TBR Challenge: The Quiet Gentleman

I read this month’s book early in the month, unlike last month. I’m actually doing pretty well in my challenge reading for this one. Last year, I think I’d given up by this time. (Yeah, I know. It’s only the 4th month. *hangs head in shame*) But I’m keeping up this year, so far.

I’m not sure how I’m doing on the topics, but I am clearing some books out of my stacks/shelves. So, this month, my book was THE QUIET GENTLEMAN by Georgette Heyer.

This was a nice quiet read–despite the fact that there was a mystery in it. The Gentleman of the title returns home from the wars. He’s inherited the title after his father died-apparently his mother ran off with a footman, or some such, then quickly died, so dad could re-marry. Since the new earl (or whatever) resembles his mother a great deal, Dad never liked him, and when the oldest son went off to fight Napoleon, everyone hoped he might just, accidentally, of course, die, so the younger son, by the second wife, could inherit. But he didn’t, and now big brother’s come home to take up the reins. And none of the family–especially his younger brother–is happy about it.

There’s a cousin, and a neighbor’s bluestocking daughter who’s staying for a visit while the parents are away, and the stepmother, and another very pretty neighbor who’s something of a flirt. The younger brother’s had his eye on the pretty neighbor, and when her head is turned by the new earl’s showing up, little brother has a temper tantrum or two. Then the earl is warned away from a dangerous bridge. And he flirts some more with the neighbor, and bubba has another tantrum. And they go to a party, and have a party, and somebody shoots at the earl, and–well, it’s a nice little story, and truthfully, not as exciting as it sounds here.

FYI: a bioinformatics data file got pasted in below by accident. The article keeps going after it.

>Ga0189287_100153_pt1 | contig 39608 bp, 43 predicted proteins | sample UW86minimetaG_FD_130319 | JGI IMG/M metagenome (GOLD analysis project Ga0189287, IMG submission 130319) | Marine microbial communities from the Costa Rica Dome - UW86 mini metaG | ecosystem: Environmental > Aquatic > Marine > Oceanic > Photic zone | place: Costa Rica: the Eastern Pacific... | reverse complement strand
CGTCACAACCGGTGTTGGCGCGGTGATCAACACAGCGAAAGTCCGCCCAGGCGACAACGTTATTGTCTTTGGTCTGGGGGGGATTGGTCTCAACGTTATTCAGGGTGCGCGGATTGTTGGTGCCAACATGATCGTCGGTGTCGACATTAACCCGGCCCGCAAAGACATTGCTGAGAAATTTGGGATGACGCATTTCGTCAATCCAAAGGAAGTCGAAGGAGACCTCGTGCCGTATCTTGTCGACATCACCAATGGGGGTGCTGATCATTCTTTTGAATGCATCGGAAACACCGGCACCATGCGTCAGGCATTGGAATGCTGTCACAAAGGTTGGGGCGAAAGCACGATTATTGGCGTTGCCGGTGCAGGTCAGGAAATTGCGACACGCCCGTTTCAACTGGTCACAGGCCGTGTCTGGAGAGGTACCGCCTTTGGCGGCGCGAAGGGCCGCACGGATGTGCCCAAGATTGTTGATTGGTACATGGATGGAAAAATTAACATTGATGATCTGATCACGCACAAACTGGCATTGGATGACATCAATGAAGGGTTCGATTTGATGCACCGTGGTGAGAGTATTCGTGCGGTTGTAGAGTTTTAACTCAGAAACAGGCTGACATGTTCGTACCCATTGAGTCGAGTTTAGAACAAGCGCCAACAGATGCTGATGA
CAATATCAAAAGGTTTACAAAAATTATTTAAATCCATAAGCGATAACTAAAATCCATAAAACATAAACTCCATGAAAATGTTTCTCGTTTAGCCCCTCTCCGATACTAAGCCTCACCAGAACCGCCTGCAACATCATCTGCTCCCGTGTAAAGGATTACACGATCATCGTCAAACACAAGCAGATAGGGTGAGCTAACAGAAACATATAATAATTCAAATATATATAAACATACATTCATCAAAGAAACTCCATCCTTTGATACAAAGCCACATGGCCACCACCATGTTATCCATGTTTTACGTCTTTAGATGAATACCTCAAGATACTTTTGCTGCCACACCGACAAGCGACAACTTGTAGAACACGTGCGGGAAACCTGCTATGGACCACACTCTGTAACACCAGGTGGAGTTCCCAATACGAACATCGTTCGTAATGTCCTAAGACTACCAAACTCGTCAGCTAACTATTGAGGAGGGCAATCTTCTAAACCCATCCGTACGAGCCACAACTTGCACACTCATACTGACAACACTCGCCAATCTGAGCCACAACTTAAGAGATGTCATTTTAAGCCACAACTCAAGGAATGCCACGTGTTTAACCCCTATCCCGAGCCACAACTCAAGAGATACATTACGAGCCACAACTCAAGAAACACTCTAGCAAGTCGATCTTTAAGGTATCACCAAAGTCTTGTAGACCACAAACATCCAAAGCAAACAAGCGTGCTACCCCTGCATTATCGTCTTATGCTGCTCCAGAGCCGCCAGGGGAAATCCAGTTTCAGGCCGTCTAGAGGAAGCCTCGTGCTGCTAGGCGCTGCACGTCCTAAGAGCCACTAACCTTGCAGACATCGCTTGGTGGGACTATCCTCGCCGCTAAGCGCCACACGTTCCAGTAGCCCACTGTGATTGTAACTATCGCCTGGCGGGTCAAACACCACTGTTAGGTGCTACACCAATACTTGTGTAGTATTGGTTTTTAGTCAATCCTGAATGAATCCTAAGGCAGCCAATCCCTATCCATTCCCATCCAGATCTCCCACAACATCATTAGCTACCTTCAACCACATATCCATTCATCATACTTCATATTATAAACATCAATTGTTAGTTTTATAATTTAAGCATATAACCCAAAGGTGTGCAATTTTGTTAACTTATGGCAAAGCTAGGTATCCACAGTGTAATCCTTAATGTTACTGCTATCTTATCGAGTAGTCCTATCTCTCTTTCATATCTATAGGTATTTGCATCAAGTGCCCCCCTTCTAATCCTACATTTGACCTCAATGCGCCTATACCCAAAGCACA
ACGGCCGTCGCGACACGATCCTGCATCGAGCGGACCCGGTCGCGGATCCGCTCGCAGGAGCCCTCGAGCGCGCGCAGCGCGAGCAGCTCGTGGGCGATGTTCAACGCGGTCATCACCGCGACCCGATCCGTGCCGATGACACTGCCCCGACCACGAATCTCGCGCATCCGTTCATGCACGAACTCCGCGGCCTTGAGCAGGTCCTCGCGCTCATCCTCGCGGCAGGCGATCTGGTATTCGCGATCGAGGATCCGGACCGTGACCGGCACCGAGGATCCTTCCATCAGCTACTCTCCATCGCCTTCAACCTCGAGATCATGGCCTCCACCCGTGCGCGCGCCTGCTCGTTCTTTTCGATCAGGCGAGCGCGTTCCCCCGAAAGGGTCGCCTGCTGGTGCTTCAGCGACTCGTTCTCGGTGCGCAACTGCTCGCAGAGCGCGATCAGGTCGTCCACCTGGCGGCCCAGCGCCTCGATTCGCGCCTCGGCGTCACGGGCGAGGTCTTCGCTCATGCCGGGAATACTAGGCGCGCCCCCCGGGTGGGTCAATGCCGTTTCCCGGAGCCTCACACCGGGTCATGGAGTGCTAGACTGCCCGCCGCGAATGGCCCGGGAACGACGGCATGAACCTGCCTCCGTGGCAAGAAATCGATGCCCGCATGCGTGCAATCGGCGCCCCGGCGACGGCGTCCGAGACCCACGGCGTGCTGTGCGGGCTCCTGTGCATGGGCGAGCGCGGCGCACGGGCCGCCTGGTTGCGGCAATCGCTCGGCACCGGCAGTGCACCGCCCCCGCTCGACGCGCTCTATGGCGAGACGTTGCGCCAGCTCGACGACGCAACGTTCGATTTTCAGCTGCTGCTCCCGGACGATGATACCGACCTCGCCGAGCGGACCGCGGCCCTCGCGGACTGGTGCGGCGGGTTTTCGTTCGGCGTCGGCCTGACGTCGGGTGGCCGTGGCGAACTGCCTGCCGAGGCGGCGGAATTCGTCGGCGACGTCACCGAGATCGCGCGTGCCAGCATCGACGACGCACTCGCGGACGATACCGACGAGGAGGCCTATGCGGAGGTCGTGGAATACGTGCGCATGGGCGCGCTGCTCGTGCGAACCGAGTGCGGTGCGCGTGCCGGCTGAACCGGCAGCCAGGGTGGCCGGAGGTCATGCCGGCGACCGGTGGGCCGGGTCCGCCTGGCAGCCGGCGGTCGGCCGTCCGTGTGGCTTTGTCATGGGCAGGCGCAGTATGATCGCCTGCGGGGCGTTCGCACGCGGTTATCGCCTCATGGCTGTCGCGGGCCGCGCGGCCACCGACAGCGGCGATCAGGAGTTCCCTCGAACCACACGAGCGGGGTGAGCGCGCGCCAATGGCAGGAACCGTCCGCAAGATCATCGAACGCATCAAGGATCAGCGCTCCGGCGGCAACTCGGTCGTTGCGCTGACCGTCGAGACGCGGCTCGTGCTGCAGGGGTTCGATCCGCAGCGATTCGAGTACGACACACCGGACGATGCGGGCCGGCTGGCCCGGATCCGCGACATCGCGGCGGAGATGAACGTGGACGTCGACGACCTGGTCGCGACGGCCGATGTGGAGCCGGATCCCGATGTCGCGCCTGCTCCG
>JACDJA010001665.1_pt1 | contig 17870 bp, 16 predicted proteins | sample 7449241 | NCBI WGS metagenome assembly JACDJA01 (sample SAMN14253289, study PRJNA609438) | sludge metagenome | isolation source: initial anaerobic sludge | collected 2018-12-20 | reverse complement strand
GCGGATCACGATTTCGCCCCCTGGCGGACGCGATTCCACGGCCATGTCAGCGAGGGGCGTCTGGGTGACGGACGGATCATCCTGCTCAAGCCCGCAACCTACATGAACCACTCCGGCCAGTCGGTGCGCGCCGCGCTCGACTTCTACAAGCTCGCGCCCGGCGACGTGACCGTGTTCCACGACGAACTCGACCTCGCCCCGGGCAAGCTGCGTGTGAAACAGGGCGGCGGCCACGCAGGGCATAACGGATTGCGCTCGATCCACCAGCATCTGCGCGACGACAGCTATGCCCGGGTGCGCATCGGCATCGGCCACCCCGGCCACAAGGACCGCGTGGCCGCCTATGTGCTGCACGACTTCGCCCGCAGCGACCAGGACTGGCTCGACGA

I enjoyed it, but there were large stretches where nothing much happened. Often I enjoy Heyer’s “nothing much,” but this seemed like less “much” and more “nothing” than I usually get in her books. It poked along a little too pokily, maybe, than what I prefer. Or maybe it was that we got so very, very little of the internal goings-on of the Quiet Gentleman and his family. I prefer to get a lot of what’s going on inside peoples’ heads–more emotion and thoughts and such, and we don’t get a lot of that. I think some of it is deliberate, so that the happy ending is more of a surprise–but I don’t read romance for the surprise. I read it for the journey. So, while I liked the story overall, it’s not one of my favorite Heyers.

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